Alzheimer's kills memories, not emotions

COLLEEN CARROLL CAMPBELL

I thought about Dad last week, when I read about a new University of Iowa study that found patients with Alzheimer's-type memory loss can remember the emotional imprint of an experience even after they have forgotten the event itself.

Colleen Carroll Campbell dancing with her father at her wedding reception.

When I was 4, my father drove my older brother and me to Yellowstone National Park. We saw Old Faithful, rode horses and got outfitted head-to-toe in Western wear. I've seen the photos and heard the stories – especially the one about how I convinced Dad to buy me the store's last pair of non-refundable, red-leather cowboy boots, only to confess the next morning that they did not fit.

I still have those boots somewhere in a cobweb-covered box in my basement, along with a snapshot of Dad hugging my brother and me as the three of us squinted in the Wyoming sun. Aside from those mementos and a vague impression that we had fun, I have no memory of the trip.

It's a shame, considering the trouble my father took to get us there. But Dad never seemed to mind such things. He loved to show us new places, but mostly, he just loved us. And as long as his wife and children got that message, Dad did not much care if we remembered the details.

I thought about Dad last week, when I read about a new University of Iowa study that found patients with Alzheimer's-type memory loss can remember the emotional imprint of an experience even after they have forgotten the event itself. The study, led by neuropsychology doctoral student Justin Feinstein and published in the Early Edition of the Proceedings of the National Academy of Sciences, was conducted on patients with damage to their hippocampus, who suffer from the same type of amnesia that signals the onset of Alzheimer's disease.

Researchers showed the patients happy and sad film clips and then gave them memory tests. The patients could recall few details about what they had just seen, yet the feelings of joy or sorrow associated with the film lingered well beyond their memories of the film itself. The study suggests that even if a demented person cannot remember that you paid him a visit or engaged him in a pleasant conversation, he still can benefit from the good feelings wrought by your good deed.

It's a lesson that hits close to home. I watched my father battle Alzheimer's disease for 15 years, before it finally took his life in 2008. One of the hardest things about those years – especially for my mother, his faithful and exhausted caregiver – was hearing well-intentioned people dismiss the need for her solicitous care or their own failure to visit him by saying that "he doesn't remember anything anyway."

Like millions of Americans living with Alzheimer's disease, Dad's failure to recollect names, dates and faces left him vulnerable to social isolation and to neglect from over worked aides in the nursing home where my mother had to move him in his final years.

Like an infant reacting to stresses in his surroundings, Dad's mood was mightily affected by the tone of voice and gentleness or harshness of another's touch.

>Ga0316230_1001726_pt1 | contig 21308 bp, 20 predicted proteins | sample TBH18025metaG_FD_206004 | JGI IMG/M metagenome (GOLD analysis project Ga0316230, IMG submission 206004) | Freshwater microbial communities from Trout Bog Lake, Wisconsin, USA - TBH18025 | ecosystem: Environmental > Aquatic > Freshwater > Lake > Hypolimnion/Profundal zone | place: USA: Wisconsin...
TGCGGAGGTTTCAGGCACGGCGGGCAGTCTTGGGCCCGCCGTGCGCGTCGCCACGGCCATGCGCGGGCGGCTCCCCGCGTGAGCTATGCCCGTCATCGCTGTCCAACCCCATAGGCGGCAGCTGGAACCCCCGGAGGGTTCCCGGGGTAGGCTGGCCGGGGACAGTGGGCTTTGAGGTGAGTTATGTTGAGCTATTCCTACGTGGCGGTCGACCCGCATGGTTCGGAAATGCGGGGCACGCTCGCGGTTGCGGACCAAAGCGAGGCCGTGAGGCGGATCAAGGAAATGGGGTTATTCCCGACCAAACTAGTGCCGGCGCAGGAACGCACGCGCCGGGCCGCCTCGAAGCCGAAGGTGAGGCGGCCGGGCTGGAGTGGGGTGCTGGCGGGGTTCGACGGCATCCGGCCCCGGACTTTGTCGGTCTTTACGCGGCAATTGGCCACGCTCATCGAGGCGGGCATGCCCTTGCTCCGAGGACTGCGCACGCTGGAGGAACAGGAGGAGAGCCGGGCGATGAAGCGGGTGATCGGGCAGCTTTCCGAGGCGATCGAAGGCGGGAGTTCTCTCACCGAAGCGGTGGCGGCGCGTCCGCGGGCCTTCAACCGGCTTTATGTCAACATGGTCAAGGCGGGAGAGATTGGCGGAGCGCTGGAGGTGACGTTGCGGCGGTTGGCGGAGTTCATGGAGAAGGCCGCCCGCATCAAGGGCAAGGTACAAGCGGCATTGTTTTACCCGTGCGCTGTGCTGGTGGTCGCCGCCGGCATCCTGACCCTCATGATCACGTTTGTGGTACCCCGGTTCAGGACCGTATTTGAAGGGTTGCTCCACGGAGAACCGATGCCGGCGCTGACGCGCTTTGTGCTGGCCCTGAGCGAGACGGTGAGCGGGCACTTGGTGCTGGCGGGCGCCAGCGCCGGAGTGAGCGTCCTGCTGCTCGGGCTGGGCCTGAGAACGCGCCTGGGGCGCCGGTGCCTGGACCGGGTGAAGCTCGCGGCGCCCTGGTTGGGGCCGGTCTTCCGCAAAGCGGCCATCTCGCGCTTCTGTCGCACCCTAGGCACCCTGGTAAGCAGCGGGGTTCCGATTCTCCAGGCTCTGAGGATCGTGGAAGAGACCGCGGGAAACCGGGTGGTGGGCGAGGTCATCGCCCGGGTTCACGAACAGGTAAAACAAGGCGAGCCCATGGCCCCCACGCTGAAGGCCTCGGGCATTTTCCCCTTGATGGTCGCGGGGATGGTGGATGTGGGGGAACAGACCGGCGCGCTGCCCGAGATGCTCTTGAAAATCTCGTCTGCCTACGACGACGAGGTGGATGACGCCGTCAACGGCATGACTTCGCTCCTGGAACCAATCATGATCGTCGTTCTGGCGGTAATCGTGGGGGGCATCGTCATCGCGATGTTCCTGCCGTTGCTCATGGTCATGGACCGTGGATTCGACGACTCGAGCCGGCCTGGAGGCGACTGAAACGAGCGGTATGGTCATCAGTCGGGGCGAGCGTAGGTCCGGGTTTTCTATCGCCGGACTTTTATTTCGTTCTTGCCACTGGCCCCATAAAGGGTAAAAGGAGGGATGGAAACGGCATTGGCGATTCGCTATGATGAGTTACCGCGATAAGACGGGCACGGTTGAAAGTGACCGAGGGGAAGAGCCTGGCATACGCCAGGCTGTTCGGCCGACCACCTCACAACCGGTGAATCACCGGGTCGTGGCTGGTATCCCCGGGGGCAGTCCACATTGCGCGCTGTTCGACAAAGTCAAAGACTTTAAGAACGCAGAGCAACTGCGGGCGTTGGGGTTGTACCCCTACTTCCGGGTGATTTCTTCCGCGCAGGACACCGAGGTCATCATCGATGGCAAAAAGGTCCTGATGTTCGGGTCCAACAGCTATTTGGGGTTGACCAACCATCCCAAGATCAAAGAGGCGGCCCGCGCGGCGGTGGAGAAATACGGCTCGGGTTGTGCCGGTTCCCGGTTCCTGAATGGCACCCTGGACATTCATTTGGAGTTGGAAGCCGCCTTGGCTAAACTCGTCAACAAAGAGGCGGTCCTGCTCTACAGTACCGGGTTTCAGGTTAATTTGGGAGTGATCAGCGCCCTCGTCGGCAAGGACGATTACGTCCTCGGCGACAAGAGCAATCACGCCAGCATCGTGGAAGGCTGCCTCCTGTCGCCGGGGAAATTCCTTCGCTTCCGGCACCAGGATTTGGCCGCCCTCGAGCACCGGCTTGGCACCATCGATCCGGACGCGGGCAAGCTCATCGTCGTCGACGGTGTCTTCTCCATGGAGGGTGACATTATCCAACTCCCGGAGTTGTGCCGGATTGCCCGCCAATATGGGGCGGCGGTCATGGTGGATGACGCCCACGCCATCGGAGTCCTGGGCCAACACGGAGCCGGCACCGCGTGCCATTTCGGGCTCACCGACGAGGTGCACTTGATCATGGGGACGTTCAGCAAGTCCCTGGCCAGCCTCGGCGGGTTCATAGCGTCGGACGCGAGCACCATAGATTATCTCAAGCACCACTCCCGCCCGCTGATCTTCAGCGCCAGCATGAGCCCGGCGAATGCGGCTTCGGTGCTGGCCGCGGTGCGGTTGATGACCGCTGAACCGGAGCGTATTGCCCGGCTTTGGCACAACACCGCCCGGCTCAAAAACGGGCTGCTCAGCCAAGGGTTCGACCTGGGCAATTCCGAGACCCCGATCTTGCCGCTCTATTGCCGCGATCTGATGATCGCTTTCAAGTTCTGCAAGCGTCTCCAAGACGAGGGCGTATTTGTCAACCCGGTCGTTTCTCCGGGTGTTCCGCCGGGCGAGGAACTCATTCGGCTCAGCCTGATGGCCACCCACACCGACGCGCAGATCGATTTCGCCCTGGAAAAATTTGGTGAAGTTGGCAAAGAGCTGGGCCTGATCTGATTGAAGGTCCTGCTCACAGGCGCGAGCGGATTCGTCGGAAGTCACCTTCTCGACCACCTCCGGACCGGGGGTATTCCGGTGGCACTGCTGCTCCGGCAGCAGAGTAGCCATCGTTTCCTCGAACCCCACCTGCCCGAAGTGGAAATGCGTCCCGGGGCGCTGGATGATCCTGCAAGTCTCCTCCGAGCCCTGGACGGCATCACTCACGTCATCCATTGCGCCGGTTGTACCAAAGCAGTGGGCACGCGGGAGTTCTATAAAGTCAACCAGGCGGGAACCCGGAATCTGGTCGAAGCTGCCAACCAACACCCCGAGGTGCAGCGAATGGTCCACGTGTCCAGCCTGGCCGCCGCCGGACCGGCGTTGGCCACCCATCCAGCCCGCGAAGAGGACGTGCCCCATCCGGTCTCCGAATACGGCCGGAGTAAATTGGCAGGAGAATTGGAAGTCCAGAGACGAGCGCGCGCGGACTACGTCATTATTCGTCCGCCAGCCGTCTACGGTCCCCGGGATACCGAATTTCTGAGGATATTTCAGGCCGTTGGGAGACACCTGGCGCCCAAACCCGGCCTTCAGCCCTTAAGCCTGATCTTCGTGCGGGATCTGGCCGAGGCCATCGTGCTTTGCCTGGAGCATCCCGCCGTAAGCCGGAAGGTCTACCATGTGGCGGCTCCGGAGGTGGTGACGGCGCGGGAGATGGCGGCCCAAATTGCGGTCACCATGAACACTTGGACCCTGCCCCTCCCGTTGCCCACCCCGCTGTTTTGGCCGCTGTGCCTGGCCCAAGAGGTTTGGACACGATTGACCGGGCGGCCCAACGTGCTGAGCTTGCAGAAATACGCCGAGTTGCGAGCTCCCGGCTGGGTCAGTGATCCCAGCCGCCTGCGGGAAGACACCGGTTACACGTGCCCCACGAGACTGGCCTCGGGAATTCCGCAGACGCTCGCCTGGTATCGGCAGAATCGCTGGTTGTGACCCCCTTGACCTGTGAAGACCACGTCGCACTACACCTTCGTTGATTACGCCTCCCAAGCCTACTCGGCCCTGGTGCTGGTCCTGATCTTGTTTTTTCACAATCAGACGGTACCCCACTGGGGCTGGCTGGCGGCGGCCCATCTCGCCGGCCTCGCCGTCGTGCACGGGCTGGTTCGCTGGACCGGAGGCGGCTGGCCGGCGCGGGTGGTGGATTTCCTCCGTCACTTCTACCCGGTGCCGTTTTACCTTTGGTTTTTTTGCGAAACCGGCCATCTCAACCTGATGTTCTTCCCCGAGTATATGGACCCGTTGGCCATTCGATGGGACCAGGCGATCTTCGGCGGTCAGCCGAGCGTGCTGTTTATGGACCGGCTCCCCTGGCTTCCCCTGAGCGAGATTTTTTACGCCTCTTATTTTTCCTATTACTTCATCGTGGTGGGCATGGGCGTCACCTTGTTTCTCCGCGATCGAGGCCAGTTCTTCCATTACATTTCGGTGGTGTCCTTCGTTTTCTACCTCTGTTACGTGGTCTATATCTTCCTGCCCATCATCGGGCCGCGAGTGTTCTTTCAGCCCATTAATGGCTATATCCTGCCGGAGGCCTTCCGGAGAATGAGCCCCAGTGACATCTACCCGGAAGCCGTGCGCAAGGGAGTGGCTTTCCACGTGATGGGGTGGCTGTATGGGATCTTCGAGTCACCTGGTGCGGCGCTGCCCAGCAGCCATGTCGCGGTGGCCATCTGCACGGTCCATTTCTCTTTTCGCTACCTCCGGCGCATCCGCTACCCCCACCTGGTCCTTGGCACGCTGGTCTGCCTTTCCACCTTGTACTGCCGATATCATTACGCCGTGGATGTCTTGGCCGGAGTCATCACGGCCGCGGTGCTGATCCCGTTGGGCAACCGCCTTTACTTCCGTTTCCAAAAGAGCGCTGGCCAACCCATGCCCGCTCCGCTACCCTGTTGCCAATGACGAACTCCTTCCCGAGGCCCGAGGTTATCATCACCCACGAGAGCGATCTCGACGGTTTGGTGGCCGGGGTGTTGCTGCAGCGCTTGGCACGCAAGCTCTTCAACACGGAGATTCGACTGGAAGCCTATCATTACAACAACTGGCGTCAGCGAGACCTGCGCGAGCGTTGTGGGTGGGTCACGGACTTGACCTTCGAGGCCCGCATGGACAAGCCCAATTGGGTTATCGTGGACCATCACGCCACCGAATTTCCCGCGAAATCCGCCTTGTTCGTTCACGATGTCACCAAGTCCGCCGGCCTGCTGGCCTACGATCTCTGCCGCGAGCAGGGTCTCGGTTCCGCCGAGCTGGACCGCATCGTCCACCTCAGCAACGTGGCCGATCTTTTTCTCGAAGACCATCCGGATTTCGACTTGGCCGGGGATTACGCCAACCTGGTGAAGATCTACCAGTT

A few of those aides treated Dad with the same tender, loving care you would show a baby who could not communicate his needs. Too many others shouted orders at him, apparently mistaking his dementia for deafness. Some barely talked to him at all, assuming – as I heard one mutter while leaving his room – that creating a pleasant environment for Dad "doesn't matter because he doesn't know where he is anyway."

Dad's memory may have been ravaged in those last years, but his emotional acuity was keener than ever. Like an infant reacting to stresses in his surroundings, Dad's mood was mightily affected by the tone of voice and gentleness or harshness of another's touch. I could always tell when he had just had a visit – usually from my mom – because I would find him singing and smiling in his chair, peaceful and jolly amid the dreary ordinariness of nursing home life. I suspected my own visits had a similar effect, even though Dad often forgot them as soon as I left.

Alzheimer's is a devastating disease not only because of the confusion it sows in its victims, but also the sense of futility it breeds in their caregivers, who are tempted to despair that anything they do makes a difference. How nice that science finally has documented something devoted caregivers have known all along: Love is a gift never wasted, even if the one who receives forgets to say thanks.

 


 


ACKNOWLEDGEMENT

Colleen Carroll Campbell. "Alzheimer's kills memories, not emotions." St. Louis Post-Dispatch (April 22, 2010).

Reprinted with permission of the author, Colleen Carroll Campbell.

THE AUTHOR

Colleen Carroll Campbell is an author, television and radio host and St. Louis-based fellow at the Ethics and Public Policy Center. She is the author of The New Faithful: Why Young Adults Are Embracing Christian Orthodoxy. Colleen Carroll Campbell writes for a wide variety of national publications, speaks to audiences across America, and hosts her own television show, "Faith & Culture," on EWTN, the world's largest religious media network.  Her website is here.

Copyright © 2010 Colleen Carroll Campbell




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